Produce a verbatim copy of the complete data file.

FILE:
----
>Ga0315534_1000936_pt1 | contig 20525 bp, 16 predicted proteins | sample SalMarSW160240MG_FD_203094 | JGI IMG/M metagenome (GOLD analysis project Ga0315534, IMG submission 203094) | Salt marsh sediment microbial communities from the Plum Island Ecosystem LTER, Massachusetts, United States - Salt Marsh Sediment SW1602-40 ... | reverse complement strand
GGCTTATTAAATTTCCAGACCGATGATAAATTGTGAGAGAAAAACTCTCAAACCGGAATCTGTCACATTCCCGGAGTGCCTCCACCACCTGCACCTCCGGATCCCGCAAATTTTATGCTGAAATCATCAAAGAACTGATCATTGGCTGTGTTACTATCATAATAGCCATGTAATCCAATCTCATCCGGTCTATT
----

>Ga0315534_1000936_pt1 | contig 20525 bp, 16 predicted proteins | sample SalMarSW160240MG_FD_203094 | JGI IMG/M metagenome (GOLD analysis project Ga0315534, IMG submission 203094) | Salt marsh sediment microbial communities from the Plum Island Ecosystem LTER, Massachusetts, United States - Salt Marsh Sediment SW1602-40 ... | reverse complement strand
GGCTTATTAAATTTCCAGACCGATGATAAATTGTGAGAGAAAAACTCTCAAACCGGAATCTGTCACATTCCCGGAGTGCCTCCACCACCTGCACCTCCGGATCCCGCAAATTTTATGCTGAAATCATCAAAGAACTGATCATTGGCTGTGTTACTATCATAATAGCCATGTAATCCAATCTCATCCGGTCTATT